Let’s be specific, though.
- Captain Phasma sees one of her stormtroopers showing signs of deviancy and either does nothing about it, or fails to fix it. The first time we see her interacting with another character, we see her fail at the thing she’s attempting to do, either because Finn escapes too soon or the reprogramming/punishment doesn’t stick. That’s fine! The bad guys can’t win them all. But in context, it doesn’t do her any favours given that this is how she’s introduced.
- We see several ground battles involving stormtroopers, none of which really show her doing anything at all. Imagine if Phasma had been the one to duel Finn instead of TR-8R, only to be hurled back from the killing blow at the last minute. She’d be significantly more dangerous, having nearly killed Finn. But I digress. We rarely see her actually being any good at her job – at what she’s supposed to be excellent at in the story. When presenting characters, that matters a hell of a lot.
- She gets captured by Han and Finn with a hilarious lack of effort. They pull a gun on her, and that’s that. Nothing in that scene infers or shows anything of particular competence or capability, either. Her job is to be one of the top-level (possibly brainwashed/psycho-conditioned?) elite soldier officers of the First Order. And yet…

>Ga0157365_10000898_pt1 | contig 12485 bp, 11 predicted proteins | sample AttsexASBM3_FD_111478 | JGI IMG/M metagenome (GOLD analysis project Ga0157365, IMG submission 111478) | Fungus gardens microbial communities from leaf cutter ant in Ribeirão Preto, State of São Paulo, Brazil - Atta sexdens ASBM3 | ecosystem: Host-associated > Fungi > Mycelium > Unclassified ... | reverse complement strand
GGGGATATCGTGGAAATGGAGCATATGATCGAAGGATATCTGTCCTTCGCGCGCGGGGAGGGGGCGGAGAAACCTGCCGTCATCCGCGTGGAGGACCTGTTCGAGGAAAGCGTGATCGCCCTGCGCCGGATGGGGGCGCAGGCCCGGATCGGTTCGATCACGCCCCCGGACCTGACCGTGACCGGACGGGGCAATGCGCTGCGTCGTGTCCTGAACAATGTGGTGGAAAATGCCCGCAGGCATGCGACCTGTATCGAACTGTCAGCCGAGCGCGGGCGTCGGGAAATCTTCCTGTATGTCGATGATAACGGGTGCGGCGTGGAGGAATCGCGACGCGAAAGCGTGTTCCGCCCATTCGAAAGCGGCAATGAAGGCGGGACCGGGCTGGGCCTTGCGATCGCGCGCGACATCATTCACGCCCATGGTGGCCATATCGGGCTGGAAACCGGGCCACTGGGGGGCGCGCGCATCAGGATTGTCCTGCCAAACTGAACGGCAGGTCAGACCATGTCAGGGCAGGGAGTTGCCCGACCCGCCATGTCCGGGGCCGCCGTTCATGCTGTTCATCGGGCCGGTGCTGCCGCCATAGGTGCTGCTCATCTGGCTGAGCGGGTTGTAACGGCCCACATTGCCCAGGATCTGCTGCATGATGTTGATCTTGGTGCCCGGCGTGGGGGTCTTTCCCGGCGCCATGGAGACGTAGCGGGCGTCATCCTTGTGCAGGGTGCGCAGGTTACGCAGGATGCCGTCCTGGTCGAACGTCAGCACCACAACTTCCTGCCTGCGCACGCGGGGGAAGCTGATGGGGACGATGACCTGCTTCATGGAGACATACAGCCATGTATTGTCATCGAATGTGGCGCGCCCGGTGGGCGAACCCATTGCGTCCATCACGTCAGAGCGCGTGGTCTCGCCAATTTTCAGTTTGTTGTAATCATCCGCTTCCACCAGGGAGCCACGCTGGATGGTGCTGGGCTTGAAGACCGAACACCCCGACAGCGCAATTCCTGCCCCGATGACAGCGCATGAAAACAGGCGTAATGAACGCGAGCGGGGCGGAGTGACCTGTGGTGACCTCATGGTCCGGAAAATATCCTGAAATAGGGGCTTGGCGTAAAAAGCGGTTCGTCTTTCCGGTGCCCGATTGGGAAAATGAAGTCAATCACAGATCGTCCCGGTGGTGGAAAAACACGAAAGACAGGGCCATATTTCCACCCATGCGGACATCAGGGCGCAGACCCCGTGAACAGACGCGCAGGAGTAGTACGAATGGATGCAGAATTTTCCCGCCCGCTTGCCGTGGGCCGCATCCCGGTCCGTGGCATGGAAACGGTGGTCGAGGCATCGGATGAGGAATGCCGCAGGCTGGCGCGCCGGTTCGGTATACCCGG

- She capitulates to Han’s demands with no resistance at all, selling out Starkiller Base’s defence codes without putting up even a modicum of a fight. Not even resisting. All while Finn is smack-talking her in his charmingly funny way.
- She then vanishes off-screen, apparently disposed of (no pun intended) in a particularly Star Wars-esque comedy fashion: a trash compactor.
And that’s that. At no point do we see characters actually displaying any fear of her – with the exception of Finn, who’s already in mid-nervous breakdown when she warns him he’s being a bad boy. Her threats lose a lot of gravitas there because Finn’s already emotionally engaged in his own issues, and he doesn’t show a huge amount of concern beyond the fact he’s already freaking out.
Ultimately, at no point does she really affect the plot except through her failures and her incompetence at her job. She doesn’t do anything. She’s passive. Things happen to her.
Boba Fett (who, as so many memes are saying “never did anything”) was the exact opposite of that. Look at how he affects the plot, and how other characters react to him. Look at how good he was at his job (and his role in the story). He does a bunch of things – some subtle, some off-screen and inferred, and some on-screen and obvious – that just bleed character.
Look at how those elements come together to show why he was so beloved: